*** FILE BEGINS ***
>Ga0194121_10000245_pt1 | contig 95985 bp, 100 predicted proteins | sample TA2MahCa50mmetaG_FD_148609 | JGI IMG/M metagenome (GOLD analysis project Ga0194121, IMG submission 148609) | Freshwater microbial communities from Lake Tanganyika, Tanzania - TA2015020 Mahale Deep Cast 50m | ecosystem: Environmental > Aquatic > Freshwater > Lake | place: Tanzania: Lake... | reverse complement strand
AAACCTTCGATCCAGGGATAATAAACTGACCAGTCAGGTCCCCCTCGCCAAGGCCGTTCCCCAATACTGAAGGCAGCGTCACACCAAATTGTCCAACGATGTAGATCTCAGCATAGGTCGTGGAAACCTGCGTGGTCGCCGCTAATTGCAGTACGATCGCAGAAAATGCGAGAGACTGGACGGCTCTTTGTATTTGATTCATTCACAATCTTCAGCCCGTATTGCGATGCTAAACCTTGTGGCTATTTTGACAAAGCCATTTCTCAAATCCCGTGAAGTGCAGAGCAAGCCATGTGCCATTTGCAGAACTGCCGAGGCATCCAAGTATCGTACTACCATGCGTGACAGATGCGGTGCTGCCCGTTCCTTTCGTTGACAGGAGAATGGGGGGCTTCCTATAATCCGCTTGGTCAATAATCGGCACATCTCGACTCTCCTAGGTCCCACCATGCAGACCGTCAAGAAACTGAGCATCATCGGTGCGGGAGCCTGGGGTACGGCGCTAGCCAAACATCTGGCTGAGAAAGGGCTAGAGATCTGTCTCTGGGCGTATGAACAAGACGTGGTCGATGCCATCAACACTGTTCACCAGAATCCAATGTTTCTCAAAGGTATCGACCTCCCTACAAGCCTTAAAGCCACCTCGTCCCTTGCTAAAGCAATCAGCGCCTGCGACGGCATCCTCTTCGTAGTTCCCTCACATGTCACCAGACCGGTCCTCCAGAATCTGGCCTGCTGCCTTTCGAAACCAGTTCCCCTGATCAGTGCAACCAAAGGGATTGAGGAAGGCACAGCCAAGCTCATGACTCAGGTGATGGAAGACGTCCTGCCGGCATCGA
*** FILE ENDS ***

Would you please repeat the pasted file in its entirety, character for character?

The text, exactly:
>Ga0194121_10000245_pt1 | contig 95985 bp, 100 predicted proteins | sample TA2MahCa50mmetaG_FD_148609 | JGI IMG/M metagenome (GOLD analysis project Ga0194121, IMG submission 148609) | Freshwater microbial communities from Lake Tanganyika, Tanzania - TA2015020 Mahale Deep Cast 50m | ecosystem: Environmental > Aquatic > Freshwater > Lake | place: Tanzania: Lake... | reverse complement strand
AAACCTTCGATCCAGGGATAATAAACTGACCAGTCAGGTCCCCCTCGCCAAGGCCGTTCCCCAATACTGAAGGCAGCGTCACACCAAATTGTCCAACGATGTAGATCTCAGCATAGGTCGTGGAAACCTGCGTGGTCGCCGCTAATTGCAGTACGATCGCAGAAAATGCGAGAGACTGGACGGCTCTTTGTATTTGATTCATTCACAATCTTCAGCCCGTATTGCGATGCTAAACCTTGTGGCTATTTTGACAAAGCCATTTCTCAAATCCCGTGAAGTGCAGAGCAAGCCATGTGCCATTTGCAGAACTGCCGAGGCATCCAAGTATCGTACTACCATGCGTGACAGATGCGGTGCTGCCCGTTCCTTTCGTTGACAGGAGAATGGGGGGCTTCCTATAATCCGCTTGGTCAATAATCGGCACATCTCGACTCTCCTAGGTCCCACCATGCAGACCGTCAAGAAACTGAGCATCATCGGTGCGGGAGCCTGGGGTACGGCGCTAGCCAAACATCTGGCTGAGAAAGGGCTAGAGATCTGTCTCTGGGCGTATGAACAAGACGTGGTCGATGCCATCAACACTGTTCACCAGAATCCAATGTTTCTCAAAGGTATCGACCTCCCTACAAGCCTTAAAGCCACCTCGTCCCTTGCTAAAGCAATCAGCGCCTGCGACGGCATCCTCTTCGTAGTTCCCTCACATGTCACCAGACCGGTCCTCCAGAATCTGGCCTGCTGCCTTTCGAAACCAGTTCCCCTGATCAGTGCAACCAAAGGGATTGAGGAAGGCACAGCCAAGCTCATGACTCAGGTGATGGAAGACGTCCTGCCGGCATCGA